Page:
Google and Microsoft insist they have not backed away from their support for net neutrality principles, despite a report to the contrary.
Both companies denied much of the information contained in a Wall Street Journal story, which suggested both technology giants have abandoned their support for network neutrality rules.
The article reported that Google has been trying to negotiate with broadband providers for an internet fast lane for its content, apparently in conflict with its support for net neutrality rules prohibiting broadband providers from blocking or slowing content from some applications or companies.
The Google efforts described in the article, to enter into edge caching agreements with broadband providers, are consistent with the company's efforts to support net neutrality, Richard Whitt, Google's Washington, D.C., telecom and media counsel, wrote on Google's public policy blog.
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Edge caching involves the temporary storage of frequently accessed data on servers that are located close to the users accessing that data, and Google has offered to co-locate caching servers within broadband providers' facilities, Whitt wrote.
Whitt, in a blog post from June 2007, suggested that local caching would be an acceptable behaviour for broadband providers, under Google's view of net neutrality. "These activities do not rely on the carrier's unilateral control over the last-mile connections to consumers, and also do not involve discriminatory intent," Whitt wrote then.
In Whitt's Monday blog post, he defended edge caching as an already common practice, offered by companies such as Akamai, Limelight and Amazon.com's Cloudfront, and used by broadband providers to distribute web content.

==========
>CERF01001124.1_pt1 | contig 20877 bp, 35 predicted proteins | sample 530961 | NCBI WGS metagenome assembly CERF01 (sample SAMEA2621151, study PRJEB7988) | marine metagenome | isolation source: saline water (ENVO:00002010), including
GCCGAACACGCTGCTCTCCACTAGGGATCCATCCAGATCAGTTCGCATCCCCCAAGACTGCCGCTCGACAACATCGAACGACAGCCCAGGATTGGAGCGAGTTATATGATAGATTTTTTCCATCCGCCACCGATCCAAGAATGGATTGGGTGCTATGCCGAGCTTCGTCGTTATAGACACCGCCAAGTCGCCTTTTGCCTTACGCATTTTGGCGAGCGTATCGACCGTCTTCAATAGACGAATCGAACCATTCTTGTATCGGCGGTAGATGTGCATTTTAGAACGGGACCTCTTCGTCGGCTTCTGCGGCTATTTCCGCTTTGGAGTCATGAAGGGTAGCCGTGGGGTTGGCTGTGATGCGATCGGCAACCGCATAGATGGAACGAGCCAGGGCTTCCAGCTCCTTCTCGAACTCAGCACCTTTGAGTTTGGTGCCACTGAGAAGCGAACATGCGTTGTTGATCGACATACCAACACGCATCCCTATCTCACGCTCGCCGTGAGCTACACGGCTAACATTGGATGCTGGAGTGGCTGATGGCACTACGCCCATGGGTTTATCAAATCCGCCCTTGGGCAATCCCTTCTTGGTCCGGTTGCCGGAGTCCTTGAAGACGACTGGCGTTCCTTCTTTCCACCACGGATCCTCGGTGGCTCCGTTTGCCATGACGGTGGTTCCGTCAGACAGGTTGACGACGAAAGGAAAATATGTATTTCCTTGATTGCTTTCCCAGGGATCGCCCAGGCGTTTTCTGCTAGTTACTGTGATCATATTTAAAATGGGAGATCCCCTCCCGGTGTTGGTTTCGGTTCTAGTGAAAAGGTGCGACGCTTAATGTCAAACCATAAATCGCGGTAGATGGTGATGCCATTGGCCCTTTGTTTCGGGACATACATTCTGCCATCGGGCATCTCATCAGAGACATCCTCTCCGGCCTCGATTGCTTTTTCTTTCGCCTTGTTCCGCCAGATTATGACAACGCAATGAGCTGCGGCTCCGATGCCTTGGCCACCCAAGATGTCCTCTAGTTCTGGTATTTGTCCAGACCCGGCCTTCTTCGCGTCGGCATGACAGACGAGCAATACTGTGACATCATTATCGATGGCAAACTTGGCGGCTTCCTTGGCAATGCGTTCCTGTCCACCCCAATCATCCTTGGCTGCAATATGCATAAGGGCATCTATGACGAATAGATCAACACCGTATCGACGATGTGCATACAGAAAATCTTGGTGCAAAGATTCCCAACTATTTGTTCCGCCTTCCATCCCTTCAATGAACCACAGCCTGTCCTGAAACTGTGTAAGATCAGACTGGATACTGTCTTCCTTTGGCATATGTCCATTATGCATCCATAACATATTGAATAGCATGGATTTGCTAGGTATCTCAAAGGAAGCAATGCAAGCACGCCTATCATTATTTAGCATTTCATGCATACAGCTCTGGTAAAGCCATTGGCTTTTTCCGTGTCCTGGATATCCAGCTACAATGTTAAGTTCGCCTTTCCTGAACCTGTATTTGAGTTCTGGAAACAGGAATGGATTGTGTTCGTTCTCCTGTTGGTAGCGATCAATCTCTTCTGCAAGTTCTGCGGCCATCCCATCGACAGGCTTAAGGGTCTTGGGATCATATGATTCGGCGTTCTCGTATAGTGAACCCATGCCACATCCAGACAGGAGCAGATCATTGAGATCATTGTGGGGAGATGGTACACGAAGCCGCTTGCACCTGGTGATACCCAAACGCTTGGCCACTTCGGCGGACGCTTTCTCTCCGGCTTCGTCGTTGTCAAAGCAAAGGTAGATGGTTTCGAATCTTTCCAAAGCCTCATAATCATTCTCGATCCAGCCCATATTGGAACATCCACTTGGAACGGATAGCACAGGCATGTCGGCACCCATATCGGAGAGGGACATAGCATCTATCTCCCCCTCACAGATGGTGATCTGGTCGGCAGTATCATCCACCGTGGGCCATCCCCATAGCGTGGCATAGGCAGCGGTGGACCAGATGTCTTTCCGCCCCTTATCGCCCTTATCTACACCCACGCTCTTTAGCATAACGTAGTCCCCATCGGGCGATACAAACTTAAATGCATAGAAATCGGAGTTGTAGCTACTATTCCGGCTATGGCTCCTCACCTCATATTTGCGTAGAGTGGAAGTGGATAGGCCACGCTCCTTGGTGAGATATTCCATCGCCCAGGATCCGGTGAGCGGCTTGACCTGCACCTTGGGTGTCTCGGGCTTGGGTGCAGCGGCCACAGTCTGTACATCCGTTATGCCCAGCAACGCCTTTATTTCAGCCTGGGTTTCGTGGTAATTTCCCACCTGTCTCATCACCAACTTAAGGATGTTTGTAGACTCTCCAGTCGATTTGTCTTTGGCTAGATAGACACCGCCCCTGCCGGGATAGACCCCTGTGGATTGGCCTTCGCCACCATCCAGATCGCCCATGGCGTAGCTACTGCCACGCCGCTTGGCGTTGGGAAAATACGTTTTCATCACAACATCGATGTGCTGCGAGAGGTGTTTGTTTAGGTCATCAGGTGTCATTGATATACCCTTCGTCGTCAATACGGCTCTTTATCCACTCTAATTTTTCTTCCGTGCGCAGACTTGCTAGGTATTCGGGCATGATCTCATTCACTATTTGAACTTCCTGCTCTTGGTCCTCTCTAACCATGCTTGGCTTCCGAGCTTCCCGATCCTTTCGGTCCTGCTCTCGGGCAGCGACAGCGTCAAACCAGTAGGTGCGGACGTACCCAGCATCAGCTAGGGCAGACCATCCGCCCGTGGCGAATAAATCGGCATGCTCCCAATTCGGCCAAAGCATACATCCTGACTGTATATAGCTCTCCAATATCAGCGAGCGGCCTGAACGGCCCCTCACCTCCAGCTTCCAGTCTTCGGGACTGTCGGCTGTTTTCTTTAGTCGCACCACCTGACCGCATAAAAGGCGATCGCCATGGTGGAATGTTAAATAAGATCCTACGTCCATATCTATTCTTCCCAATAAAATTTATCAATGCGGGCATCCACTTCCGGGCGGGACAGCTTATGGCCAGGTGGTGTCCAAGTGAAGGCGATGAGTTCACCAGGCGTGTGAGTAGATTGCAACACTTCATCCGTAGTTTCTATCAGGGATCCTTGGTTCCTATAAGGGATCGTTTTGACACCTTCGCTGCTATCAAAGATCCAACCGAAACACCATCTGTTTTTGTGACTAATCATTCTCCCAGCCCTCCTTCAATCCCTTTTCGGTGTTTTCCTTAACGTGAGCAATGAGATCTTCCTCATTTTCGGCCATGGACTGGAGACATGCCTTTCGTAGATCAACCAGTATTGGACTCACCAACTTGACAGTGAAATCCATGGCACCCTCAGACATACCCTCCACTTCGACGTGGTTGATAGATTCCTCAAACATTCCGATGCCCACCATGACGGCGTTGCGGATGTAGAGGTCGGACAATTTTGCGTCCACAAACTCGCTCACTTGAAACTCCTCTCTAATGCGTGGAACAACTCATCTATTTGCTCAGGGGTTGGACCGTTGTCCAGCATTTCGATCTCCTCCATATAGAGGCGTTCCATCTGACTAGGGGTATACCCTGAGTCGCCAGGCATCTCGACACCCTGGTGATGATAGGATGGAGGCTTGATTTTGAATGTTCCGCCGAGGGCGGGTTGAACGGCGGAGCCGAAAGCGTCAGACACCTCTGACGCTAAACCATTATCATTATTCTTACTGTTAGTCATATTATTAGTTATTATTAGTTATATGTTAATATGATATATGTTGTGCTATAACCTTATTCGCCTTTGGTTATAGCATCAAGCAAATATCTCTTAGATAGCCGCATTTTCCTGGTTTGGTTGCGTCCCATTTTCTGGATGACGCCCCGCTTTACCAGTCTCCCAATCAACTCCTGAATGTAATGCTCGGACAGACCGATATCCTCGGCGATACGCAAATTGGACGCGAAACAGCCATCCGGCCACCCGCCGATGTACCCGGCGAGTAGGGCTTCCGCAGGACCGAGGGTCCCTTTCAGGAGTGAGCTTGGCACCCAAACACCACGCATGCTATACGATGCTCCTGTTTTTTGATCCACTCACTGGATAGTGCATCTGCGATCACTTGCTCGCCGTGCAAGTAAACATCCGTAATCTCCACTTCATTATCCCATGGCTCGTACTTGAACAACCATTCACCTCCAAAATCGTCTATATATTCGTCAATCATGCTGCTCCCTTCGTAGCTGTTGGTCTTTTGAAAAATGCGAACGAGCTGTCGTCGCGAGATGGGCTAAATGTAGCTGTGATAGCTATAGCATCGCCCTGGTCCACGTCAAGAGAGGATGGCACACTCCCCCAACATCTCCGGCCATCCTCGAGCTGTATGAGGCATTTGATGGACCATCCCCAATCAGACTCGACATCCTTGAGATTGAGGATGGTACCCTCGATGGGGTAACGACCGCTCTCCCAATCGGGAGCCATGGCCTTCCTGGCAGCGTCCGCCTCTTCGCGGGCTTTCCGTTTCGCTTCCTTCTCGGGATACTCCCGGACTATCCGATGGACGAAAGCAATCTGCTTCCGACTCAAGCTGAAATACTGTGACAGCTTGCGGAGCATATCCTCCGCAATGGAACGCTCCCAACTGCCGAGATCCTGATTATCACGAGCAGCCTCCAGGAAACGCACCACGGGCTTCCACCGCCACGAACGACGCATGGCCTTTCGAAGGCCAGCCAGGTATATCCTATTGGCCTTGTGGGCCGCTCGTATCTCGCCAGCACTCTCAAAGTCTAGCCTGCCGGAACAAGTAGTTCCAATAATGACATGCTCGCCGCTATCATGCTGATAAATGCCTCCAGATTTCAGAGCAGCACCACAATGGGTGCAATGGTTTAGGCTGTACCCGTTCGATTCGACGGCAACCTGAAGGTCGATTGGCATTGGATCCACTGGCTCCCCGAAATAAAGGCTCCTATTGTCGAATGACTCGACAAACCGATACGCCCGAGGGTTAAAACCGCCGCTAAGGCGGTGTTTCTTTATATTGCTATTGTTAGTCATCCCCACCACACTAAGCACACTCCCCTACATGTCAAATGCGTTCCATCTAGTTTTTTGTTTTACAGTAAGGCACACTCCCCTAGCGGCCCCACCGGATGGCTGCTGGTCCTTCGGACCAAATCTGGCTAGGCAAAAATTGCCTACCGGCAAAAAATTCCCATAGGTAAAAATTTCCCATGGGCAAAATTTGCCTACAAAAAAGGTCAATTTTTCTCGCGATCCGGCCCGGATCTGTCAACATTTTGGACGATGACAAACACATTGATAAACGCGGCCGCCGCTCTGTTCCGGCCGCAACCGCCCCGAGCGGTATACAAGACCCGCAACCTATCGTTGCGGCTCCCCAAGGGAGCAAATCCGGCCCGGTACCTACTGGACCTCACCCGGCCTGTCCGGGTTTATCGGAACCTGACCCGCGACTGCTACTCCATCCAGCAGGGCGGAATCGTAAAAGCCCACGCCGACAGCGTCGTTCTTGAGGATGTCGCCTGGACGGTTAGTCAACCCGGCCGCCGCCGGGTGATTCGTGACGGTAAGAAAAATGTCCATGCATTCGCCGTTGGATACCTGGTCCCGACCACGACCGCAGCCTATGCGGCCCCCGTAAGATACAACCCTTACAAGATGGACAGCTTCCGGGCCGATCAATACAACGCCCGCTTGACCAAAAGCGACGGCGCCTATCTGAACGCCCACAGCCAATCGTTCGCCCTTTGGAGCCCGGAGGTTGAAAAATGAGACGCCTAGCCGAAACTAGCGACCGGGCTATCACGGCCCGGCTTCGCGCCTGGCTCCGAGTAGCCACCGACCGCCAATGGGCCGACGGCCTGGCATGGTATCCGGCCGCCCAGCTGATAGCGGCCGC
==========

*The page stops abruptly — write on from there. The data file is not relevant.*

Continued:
"Google and many other internet companies also deploy servers of their own around the world," Whitt wrote. "These solutions help broadband providers by minimising the need to send traffic outside of their networks and reducing congestion on the internet's backbones. In fact, caching represents one type of innovative network practice encouraged by the open internet."
Google's co-location agreements with broadband providers are nonexclusive, meaning other online companies can make the same agreements, Whitt added. "Also, none of them require (or encourage) that Google traffic be treated with higher priority than other traffic," he said.
"In contrast, if broadband providers were to leverage their unilateral control over consumers' connections and offer co-location or caching services in an anti-competitive fashion, that would threaten the open internet and the innovation it enables."
The Wall Street Journal article also said Microsoft and Yahoo have quietly withdrawn from a net neutrality coalition. A Microsoft spokeswoman said there have been no recent changes.
Back in October 2006, Microsoft withdrew from the now-defunct It's Our Net coalition, during debates over a proposed merger between AT&T and BellSouth. Microsoft continues to support consumer net neutrality rights, and it has long supported the ability of broadband providers to offer tiers of service and other enhancements, said spokeswoman Ginny Terzano.
Both Microsoft and Yahoo were members of It's Our Net, but chose not to participate when the coalition morphed into the Open Internet Coalition, a group focused on broader broadband issues, when it formed in early 2007, said Eric London, a spokesman for the newer coalition.
Several groups supporting net neutrality said Google's support of local caching does not raise concerns.
Google has never been against tiered pricing as long as broadband providers "offer the same deal to everyone else willing to pay more, although there are legitimate questions to be asked about some configurations of such schemes," Ed Black, president of the Computer and Communications Industry Association, said. "The article equates mundane, beneficial caching services with potentially illegal broadband discrimination."
The push for net neutrality is "alive and well" and includes support from Google, added Gigi Sohn, president of Public Knowledge, a digital rights group. "The practices described in the article, known as 'caching,' are commonplace and have been for many years," Sohn added in a statement. "Caching in no way is a part of the net neutrality issue of preventing discrimination by telephone and cable companies."